When such debates proved too divisive for the court, the throne would summon scholars to resolve inconsistencies and contradictions within the Five Classics. Indeed, successive courts under successive dynasties convened multiple court conferences whose sole aim was to resolve problems in textual interpretation. Sadly, such court conferences seldom functioned as cooperative exercises by literati well schooled in patterns of deference. One Eastern Han history, for example, shows a classical master, Dai Feng, engaging in the very sort of aggressive competition that violated Confucius's dictum "Gentlemen never compete." At a court audience, Dai Feng refused to take his assigned place. When the emperor asked him why Dai replied, "None of the Academicians is my equal in explicating the Classics, yet they are ranked above me." The emperor responded by testing those present on problematic passages in the Classics. Finding that Dai did, in fact, know more than the official Academicians, the emperor raised him to a higher office. As it was the custom in court academic conferences that those who could not offer a satisfactory explanation of problematic passages had to cede the mats they sat upon to those with plausible answers, one court conference ended with Dai Feng sitting atop a pile of more than fifty mats taken from eminent scholars whom he had bested.

Imagine Dai Feng sitting on top of more than fifty mats. Must have been a funny sight.

Best,

Harmen.
 

lightofdarkness

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Jerryd -

How do you see it as 'commercial'?

na, a public service announcement - no commercial element at this time ;-) More .org than .com

Chris.
 
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hmesker

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But the amount of 'public service announcements' on this board, with loads of links to your website, make it more look like a religious proclamation. And these days religion = commerce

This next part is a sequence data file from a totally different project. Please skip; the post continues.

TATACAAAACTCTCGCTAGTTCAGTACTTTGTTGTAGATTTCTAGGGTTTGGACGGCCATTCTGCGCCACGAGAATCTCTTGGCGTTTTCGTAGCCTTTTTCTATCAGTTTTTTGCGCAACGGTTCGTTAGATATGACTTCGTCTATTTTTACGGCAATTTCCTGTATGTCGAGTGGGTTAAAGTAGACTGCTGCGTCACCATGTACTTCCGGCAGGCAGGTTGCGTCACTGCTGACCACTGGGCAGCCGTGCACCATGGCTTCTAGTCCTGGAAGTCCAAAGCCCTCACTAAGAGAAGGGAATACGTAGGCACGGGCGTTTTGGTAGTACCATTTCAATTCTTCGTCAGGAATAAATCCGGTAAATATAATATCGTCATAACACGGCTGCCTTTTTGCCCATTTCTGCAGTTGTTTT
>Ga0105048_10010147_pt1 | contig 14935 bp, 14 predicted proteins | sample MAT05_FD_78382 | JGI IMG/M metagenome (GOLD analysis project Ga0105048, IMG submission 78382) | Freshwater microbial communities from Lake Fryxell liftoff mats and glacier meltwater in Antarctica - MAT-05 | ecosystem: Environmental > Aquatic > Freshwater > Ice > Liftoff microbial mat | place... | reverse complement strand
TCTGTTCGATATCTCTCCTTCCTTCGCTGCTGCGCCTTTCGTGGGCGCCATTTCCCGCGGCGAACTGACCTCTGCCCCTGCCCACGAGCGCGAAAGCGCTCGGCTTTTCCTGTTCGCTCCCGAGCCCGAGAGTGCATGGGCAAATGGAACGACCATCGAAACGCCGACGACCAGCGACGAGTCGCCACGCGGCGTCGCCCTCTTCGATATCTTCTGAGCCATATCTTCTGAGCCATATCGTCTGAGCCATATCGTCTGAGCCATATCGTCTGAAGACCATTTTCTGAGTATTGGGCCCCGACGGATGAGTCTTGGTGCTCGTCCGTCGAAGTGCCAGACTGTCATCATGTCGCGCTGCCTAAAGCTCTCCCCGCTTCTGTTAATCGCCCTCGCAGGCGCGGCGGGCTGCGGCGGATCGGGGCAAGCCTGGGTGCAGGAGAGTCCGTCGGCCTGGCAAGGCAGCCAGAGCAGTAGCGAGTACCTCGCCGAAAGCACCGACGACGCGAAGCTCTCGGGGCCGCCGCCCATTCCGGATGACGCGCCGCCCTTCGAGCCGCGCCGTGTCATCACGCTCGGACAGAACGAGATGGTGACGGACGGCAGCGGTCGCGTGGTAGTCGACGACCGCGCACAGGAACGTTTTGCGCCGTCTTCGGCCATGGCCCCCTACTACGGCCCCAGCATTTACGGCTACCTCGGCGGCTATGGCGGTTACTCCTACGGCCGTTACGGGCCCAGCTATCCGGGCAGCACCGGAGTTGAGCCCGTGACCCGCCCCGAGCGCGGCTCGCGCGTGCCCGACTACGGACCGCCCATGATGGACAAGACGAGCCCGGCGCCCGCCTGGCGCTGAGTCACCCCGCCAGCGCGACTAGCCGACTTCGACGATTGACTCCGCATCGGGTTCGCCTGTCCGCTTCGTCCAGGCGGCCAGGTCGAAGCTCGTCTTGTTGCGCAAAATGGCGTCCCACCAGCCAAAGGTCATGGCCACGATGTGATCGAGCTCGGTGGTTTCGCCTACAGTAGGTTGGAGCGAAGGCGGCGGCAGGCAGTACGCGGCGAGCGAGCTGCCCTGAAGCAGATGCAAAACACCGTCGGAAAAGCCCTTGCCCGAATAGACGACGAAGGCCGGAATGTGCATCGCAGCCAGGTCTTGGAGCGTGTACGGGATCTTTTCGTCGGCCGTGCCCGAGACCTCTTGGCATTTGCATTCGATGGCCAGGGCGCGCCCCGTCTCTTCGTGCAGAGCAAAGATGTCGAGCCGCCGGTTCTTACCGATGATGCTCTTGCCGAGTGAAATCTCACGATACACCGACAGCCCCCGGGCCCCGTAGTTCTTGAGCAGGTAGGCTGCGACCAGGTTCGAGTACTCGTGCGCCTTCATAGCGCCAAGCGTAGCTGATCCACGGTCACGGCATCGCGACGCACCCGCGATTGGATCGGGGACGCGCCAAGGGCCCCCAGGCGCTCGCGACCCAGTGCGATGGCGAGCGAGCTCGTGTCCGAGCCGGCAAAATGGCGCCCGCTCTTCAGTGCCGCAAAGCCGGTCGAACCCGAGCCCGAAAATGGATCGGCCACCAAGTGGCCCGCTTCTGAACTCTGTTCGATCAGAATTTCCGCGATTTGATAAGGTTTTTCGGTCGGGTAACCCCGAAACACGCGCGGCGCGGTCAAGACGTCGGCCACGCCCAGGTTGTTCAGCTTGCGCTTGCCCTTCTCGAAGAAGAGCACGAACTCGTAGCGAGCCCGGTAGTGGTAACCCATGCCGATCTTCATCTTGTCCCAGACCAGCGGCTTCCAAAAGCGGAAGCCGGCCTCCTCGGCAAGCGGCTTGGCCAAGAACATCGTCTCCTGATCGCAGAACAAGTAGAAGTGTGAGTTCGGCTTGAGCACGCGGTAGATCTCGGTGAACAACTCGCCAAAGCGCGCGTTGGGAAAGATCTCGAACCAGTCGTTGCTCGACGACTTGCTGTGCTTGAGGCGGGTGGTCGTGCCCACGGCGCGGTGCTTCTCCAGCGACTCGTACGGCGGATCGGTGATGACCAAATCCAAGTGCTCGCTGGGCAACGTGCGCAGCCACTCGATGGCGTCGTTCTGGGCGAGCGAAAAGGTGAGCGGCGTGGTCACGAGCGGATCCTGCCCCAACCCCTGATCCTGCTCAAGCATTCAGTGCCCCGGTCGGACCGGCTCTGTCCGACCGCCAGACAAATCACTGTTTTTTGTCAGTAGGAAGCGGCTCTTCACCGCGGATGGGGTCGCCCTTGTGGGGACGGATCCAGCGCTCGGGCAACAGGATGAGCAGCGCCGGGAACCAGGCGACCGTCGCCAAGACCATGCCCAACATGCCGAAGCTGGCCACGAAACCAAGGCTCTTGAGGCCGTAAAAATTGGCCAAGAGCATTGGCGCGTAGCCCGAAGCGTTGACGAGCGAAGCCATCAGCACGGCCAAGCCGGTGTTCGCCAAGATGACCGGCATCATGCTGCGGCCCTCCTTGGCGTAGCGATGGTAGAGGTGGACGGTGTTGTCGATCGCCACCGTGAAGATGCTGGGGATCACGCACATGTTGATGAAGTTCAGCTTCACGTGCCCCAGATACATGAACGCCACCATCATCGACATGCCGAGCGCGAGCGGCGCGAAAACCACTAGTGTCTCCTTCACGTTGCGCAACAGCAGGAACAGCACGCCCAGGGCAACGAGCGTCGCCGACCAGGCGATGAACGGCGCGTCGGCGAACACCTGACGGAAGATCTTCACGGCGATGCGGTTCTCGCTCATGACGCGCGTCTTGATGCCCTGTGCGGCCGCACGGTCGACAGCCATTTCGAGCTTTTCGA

.
 
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bruce

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?New? and ?improved? are still the most persuasive words in advertising, except to antique collectors, anthropologists, and other niche markets.

What is it about the wheel that has endured for so long? Could it be that it just works?

 

lightofdarkness

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Harmen,

religion has no science behind it. ICPlus has loads of it in the form of IDM and its reference material re neurology.

The traditional IC has more of a 'religious' element in it as the continous promotion of that partial material as if the only material.

The amount of references, quotes etc of the 'traditional' IC on this list outweights my material and as such shows the degree of fundamentalism present - as you show in you attack upon something you obviously dont understand nore consider trying to - a common behaviour in fundamentalism ;-)

Because you are so rooted in the traditional material does not mean you know what you are dealing with from the position of the 'big picture' - you may imagine your position is the only 'real' one but I assure you you are mistaken.... and that is unfortunate in that if you bothered to take the time to understand the Science etc your world would open up a bit.

Chris.